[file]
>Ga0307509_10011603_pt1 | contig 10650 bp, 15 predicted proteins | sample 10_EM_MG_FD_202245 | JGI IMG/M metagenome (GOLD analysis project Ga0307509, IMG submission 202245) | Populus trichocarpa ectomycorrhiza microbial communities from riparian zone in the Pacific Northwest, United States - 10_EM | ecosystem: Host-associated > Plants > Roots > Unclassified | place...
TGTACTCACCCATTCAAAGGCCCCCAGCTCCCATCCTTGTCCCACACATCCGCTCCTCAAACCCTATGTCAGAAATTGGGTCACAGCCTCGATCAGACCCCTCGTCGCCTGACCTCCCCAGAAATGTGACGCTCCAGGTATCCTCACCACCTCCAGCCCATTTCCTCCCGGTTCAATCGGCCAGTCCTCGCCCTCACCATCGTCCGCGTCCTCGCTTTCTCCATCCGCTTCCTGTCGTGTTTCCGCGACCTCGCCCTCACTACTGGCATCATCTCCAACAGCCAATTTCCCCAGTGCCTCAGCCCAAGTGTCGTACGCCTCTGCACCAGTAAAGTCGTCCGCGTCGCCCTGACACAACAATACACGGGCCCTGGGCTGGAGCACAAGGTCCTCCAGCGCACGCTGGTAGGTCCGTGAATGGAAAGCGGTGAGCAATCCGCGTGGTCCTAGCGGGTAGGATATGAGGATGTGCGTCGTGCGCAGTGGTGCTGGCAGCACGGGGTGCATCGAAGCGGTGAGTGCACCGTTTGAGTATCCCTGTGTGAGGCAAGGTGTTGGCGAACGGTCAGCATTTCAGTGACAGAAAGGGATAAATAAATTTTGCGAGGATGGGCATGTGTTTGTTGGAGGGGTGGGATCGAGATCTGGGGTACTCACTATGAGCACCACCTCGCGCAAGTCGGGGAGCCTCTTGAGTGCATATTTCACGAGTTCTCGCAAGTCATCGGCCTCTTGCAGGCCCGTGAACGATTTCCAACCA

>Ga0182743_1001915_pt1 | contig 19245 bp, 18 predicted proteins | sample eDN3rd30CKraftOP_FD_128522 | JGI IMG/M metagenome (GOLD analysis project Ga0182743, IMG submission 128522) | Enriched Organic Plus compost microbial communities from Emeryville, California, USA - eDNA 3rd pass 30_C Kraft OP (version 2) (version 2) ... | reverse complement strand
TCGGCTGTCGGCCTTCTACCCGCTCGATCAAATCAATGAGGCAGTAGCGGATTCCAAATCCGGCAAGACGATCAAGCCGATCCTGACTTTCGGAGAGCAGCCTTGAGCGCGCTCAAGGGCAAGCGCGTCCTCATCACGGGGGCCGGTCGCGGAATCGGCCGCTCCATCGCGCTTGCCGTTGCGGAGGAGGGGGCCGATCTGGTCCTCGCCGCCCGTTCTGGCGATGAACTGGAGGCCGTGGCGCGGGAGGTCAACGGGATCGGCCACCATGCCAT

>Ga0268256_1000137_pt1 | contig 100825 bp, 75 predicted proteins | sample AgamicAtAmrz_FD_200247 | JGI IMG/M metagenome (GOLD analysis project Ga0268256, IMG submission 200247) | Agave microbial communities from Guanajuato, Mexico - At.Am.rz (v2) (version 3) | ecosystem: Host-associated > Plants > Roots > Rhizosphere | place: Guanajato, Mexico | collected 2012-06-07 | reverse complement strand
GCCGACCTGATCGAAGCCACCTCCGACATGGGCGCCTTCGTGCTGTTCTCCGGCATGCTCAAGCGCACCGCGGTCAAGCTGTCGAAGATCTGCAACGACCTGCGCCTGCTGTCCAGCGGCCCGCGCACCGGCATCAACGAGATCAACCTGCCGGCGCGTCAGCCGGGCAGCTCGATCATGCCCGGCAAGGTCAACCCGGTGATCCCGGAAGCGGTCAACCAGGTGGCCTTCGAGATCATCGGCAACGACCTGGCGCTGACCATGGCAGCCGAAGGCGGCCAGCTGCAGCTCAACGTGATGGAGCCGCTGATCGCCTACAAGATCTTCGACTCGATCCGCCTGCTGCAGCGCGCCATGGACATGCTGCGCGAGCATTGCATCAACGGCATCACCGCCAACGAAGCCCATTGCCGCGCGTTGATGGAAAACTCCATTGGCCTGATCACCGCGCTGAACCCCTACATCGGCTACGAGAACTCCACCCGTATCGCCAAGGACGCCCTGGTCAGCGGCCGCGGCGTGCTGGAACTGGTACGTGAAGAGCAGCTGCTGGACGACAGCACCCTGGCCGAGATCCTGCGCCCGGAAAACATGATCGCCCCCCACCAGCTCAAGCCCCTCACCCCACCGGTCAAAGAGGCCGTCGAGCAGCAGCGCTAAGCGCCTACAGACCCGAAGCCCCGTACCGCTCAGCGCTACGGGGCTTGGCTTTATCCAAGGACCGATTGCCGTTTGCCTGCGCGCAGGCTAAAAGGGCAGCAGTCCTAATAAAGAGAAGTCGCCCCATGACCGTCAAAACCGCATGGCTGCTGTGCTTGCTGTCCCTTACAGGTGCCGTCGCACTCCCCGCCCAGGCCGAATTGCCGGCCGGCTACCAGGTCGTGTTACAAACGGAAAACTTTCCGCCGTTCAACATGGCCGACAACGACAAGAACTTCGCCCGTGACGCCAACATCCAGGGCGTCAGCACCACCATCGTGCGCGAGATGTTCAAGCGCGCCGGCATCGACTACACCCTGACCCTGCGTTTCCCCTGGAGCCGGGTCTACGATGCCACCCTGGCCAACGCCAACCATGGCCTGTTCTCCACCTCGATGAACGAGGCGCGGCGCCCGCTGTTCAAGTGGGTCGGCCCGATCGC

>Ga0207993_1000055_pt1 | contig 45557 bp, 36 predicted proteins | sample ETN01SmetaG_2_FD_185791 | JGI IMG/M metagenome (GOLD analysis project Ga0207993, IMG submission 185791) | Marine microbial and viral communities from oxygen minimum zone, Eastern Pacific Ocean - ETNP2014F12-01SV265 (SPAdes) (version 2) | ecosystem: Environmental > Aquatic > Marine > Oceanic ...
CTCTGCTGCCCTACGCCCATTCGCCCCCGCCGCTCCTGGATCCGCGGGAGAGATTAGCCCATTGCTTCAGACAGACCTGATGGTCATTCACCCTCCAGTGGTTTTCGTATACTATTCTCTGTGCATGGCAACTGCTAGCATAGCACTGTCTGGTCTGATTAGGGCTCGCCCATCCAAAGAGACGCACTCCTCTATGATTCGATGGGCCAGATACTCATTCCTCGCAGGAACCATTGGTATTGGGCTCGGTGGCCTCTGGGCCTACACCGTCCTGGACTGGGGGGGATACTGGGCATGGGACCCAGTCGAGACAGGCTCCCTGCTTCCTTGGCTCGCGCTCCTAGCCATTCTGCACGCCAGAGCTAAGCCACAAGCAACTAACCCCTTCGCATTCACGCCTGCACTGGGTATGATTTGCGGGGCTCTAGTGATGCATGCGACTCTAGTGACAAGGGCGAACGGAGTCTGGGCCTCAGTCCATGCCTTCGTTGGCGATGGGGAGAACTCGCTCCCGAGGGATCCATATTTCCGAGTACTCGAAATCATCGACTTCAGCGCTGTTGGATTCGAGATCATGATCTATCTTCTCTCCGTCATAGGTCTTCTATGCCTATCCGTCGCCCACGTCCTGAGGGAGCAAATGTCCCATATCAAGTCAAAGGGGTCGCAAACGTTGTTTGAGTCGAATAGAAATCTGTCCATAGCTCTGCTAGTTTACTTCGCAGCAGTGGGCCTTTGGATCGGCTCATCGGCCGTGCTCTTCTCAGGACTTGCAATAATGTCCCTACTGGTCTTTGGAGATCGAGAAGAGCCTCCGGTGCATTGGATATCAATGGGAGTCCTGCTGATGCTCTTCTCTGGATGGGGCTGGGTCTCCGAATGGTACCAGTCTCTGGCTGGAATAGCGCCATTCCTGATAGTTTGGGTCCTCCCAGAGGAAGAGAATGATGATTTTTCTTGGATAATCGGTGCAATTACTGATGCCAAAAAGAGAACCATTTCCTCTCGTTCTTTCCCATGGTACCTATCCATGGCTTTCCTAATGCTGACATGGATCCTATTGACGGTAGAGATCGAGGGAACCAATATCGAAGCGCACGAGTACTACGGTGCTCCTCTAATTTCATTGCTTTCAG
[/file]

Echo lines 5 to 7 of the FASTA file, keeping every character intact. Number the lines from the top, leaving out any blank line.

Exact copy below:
>Ga0268256_1000137_pt1 | contig 100825 bp, 75 predicted proteins | sample AgamicAtAmrz_FD_200247 | JGI IMG/M metagenome (GOLD analysis project Ga0268256, IMG submission 200247) | Agave microbial communities from Guanajuato, Mexico - At.Am.rz (v2) (version 3) | ecosystem: Host-associated > Plants > Roots > Rhizosphere | place: Guanajato, Mexico | collected 2012-06-07 | reverse complement strand
GCCGACCTGATCGAAGCCACCTCCGACATGGGCGCCTTCGTGCTGTTCTCCGGCATGCTCAAGCGCACCGCGGTCAAGCTGTCGAAGATCTGCAACGACCTGCGCCTGCTGTCCAGCGGCCCGCGCACCGGCATCAACGAGATCAACCTGCCGGCGCGTCAGCCGGGCAGCTCGATCATGCCCGGCAAGGTCAACCCGGTGATCCCGGAAGCGGTCAACCAGGTGGCCTTCGAGATCATCGGCAACGACCTGGCGCTGACCATGGCAGCCGAAGGCGGCCAGCTGCAGCTCAACGTGATGGAGCCGCTGATCGCCTACAAGATCTTCGACTCGATCCGCCTGCTGCAGCGCGCCATGGACATGCTGCGCGAGCATTGCATCAACGGCATCACCGCCAACGAAGCCCATTGCCGCGCGTTGATGGAAAACTCCATTGGCCTGATCACCGCGCTGAACCCCTACATCGGCTACGAGAACTCCACCCGTATCGCCAAGGACGCCCTGGTCAGCGGCCGCGGCGTGCTGGAACTGGTACGTGAAGAGCAGCTGCTGGACGACAGCACCCTGGCCGAGATCCTGCGCCCGGAAAACATGATCGCCCCCCACCAGCTCAAGCCCCTCACCCCACCGGTCAAAGAGGCCGTCGAGCAGCAGCGCTAAGCGCCTACAGACCCGAAGCCCCGTACCGCTCAGCGCTACGGGGCTTGGCTTTATCCAAGGACCGATTGCCGTTTGCCTGCGCGCAGGCTAAAAGGGCAGCAGTCCTAATAAAGAGAAGTCGCCCCATGACCGTCAAAACCGCATGGCTGCTGTGCTTGCTGTCCCTTACAGGTGCCGTCGCACTCCCCGCCCAGGCCGAATTGCCGGCCGGCTACCAGGTCGTGTTACAAACGGAAAACTTTCCGCCGTTCAACATGGCCGACAACGACAAGAACTTCGCCCGTGACGCCAACATCCAGGGCGTCAGCACCACCATCGTGCGCGAGATGTTCAAGCGCGCCGGCATCGACTACACCCTGACCCTGCGTTTCCCCTGGAGCCGGGTCTACGATGCCACCCTGGCCAACGCCAACCATGGCCTGTTCTCCACCTCGATGAACGAGGCGCGGCGCCCGCTGTTCAAGTGGGTCGGCCCGATCGC

>Ga0207993_1000055_pt1 | contig 45557 bp, 36 predicted proteins | sample ETN01SmetaG_2_FD_185791 | JGI IMG/M metagenome (GOLD analysis project Ga0207993, IMG submission 185791) | Marine microbial and viral communities from oxygen minimum zone, Eastern Pacific Ocean - ETNP2014F12-01SV265 (SPAdes) (version 2) | ecosystem: Environmental > Aquatic > Marine > Oceanic ...